• By The Financial District

CHINA PREPARING ECONOMY FOR ‘PROTRACTED WAR’ WITH US: ANALYST

China is recalibrating its economy and laying the groundwork for reduced dependence on exports and greater reliance on domestic spending to sustain its growth, former South China Morning Post editor-in-chief Wang Xiangwei wrote in his opinion piece “Under US pressure, China is preparing an economy that can survive a protracted war” in the August 15, 2020 issue of the newspaper.

Wang said the crafting of a new economic plan for 2021 to 2025 started in earnest in 2018 but work was adjusted as US President Donald Trump launched the trade war against China, citing unfair trade practices and theft of intellectual property. In reaction, Chinese President Xi Jinping stressed that China needs to prepare for a new global situation where “unprecedented changes are taking place which have not been seen in the past 100 years” and urged them to have a mentality for “fighting a protracted war.”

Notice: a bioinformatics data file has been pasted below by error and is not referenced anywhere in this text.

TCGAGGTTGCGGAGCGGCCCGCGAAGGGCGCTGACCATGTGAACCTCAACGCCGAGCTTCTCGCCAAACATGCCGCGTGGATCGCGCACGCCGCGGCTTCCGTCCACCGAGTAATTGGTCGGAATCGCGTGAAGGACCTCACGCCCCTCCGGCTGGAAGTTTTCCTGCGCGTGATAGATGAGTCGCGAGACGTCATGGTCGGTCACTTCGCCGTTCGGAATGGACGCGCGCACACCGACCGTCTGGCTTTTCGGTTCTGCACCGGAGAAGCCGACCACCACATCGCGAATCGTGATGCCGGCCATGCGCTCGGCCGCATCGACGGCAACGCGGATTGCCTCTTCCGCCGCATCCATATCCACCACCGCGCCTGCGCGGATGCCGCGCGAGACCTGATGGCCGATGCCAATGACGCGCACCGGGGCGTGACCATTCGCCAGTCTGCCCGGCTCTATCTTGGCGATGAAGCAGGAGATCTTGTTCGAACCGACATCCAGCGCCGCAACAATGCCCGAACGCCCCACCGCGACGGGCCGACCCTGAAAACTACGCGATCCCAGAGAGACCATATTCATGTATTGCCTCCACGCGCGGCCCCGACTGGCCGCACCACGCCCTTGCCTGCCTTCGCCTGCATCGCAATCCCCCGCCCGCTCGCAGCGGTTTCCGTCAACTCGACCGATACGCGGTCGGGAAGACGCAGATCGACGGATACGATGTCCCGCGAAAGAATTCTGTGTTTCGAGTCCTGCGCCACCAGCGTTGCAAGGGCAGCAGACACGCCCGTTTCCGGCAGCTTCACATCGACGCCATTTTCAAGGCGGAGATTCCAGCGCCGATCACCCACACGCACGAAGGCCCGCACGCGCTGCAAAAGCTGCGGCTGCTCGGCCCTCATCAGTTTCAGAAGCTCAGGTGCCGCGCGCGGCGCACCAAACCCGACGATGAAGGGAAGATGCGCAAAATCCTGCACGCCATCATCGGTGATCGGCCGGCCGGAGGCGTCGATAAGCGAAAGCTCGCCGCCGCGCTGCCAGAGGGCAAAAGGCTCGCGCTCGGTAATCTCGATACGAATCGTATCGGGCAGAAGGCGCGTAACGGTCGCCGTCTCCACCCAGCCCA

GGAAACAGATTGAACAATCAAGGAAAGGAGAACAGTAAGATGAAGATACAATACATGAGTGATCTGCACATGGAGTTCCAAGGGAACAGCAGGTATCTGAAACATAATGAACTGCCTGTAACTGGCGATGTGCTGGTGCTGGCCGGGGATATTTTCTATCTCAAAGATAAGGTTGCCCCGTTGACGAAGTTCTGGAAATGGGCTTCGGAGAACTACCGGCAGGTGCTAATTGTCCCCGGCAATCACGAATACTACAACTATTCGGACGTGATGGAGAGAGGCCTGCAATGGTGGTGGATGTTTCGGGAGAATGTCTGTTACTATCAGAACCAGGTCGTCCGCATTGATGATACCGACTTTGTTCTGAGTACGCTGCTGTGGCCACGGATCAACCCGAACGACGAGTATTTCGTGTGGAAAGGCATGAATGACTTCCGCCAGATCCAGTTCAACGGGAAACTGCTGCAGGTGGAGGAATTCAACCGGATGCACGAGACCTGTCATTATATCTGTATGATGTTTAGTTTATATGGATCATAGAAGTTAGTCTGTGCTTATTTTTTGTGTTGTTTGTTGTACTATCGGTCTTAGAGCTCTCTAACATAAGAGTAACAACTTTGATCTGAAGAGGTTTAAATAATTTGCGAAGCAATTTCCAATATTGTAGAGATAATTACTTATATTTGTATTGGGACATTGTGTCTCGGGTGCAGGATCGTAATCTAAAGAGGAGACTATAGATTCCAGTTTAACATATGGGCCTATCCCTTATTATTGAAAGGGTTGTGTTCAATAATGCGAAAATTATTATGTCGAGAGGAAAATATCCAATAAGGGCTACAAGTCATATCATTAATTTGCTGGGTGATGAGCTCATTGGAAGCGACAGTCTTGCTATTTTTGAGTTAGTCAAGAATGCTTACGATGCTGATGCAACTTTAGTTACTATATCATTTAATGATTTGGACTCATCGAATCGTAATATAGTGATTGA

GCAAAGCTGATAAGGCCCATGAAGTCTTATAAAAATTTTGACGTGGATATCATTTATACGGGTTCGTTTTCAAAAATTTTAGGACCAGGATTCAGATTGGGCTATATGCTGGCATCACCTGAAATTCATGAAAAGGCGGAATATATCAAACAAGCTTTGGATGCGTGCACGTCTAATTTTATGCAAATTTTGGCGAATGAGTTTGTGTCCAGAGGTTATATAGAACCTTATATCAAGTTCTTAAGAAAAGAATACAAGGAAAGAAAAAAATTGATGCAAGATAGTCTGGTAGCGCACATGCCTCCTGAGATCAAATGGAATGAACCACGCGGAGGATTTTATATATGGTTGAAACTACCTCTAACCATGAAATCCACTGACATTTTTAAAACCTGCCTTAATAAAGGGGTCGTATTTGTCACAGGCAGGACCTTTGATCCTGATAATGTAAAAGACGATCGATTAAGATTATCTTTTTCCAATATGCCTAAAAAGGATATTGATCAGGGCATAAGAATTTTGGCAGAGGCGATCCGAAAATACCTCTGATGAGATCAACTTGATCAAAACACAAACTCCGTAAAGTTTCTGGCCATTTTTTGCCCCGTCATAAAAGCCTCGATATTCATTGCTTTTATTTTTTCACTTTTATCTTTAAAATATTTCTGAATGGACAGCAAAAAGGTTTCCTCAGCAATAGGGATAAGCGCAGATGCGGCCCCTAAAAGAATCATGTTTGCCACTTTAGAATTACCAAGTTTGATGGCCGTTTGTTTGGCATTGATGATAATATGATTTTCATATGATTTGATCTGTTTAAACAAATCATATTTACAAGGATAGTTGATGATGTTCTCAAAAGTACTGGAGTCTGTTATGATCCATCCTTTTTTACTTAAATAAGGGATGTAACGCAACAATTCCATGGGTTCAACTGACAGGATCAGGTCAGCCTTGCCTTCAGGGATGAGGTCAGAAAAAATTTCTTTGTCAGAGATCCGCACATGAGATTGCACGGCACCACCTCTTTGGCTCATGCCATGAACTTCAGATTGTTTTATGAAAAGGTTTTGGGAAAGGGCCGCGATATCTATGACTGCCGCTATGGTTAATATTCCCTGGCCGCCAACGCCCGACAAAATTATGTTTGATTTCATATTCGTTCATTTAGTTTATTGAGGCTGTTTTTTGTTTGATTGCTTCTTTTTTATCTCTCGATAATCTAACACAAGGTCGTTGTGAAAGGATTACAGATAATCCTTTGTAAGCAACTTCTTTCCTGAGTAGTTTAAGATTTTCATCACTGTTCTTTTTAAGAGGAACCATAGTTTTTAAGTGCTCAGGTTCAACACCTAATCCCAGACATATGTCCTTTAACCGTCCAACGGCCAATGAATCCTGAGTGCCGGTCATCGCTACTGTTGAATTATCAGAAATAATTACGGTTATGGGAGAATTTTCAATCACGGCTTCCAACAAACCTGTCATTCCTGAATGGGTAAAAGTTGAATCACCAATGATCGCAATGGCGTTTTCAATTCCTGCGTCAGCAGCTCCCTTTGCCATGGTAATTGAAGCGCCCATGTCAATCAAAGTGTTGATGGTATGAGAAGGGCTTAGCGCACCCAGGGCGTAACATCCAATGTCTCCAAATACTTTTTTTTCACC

Wang added: “It is in this context that the Chinese leadership has decided to push for an economic pivot by reducing its reliance on global trade and focusing on rebuilding supply chains and boosting the domestic economy for sustainable growth. The new national development strategy, known as ‘dual circulation theory.’ was first put forward by the leadership in May. It envisions a new economic pattern to be dominated by domestic economic circulation and facilitated by circulation between China and the rest of the world. The dual circulation strategy is expected to be fully fleshed out in the new five-year plan.”


He said China is expected to set a lower economic growth target of 6 per cent or even less, compared to the average growth rate of 6.5 per cent in the current five-year plan. Second, boosting innovation capacity and breakthroughs in core technologies to promote self-reliance and reduce the copying of foreign research output will be one of the key features in the new plan. This means intensifying research and development (R&D), which accounted for a measly 2.19 percent of China’s gross domestic product (GDP) in 2019, missing the target of 2.5 percent set for the current five-year economic plan, Beijing also missed the target in the previous plan, which explains why it is lagging behind in the production of advanced microchips for smartphones and 5G networks and has been egregiously copying foreign technology and depending on reverse engineering to produce warplanes and missiles, a scheme that infuriates Russia, a major arms supplier.